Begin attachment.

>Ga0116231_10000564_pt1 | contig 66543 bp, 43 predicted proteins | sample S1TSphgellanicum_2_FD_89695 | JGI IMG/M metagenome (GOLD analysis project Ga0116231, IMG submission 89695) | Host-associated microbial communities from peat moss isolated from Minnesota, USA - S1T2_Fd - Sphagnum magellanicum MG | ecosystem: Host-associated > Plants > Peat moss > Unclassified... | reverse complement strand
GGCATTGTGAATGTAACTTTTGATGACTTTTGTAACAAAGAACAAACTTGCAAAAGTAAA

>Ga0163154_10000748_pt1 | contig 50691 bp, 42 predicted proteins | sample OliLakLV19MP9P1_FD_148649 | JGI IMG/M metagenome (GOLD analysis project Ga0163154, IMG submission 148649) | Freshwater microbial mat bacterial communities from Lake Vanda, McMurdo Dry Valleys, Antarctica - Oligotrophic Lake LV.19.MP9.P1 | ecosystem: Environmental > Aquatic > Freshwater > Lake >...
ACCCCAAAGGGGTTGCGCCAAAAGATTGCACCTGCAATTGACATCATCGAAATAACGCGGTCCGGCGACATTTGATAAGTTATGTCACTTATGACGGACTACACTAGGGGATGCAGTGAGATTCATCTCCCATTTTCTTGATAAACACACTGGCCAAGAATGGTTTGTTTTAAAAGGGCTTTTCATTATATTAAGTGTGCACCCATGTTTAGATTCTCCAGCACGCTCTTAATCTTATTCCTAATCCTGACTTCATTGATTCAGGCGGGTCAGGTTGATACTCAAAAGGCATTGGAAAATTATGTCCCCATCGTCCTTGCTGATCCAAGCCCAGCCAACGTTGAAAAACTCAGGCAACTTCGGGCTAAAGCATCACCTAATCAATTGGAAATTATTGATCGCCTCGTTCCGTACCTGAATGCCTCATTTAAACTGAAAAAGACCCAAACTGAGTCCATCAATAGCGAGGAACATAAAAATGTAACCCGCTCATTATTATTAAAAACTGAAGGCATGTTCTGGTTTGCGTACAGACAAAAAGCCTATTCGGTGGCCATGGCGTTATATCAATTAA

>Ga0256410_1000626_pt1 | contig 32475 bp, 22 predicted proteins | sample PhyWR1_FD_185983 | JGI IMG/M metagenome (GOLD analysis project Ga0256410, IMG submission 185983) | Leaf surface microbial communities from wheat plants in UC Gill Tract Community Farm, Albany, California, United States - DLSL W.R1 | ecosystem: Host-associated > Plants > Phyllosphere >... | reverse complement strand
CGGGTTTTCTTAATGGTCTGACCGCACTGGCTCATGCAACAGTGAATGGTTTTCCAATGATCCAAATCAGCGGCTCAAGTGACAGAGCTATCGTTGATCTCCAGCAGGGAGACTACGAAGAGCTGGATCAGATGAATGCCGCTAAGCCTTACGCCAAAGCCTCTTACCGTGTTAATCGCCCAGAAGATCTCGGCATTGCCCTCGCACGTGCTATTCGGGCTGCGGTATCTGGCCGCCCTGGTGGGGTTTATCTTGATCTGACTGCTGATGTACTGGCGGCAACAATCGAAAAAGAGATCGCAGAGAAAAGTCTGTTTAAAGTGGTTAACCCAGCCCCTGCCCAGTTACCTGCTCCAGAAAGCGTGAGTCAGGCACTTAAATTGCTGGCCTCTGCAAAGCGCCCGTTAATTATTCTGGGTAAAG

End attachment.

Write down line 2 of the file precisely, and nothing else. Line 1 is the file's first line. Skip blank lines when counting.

GGCATTGTGAATGTAACTTTTGATGACTTTTGTAACAAAGAACAAACTTGCAAAAGTAAA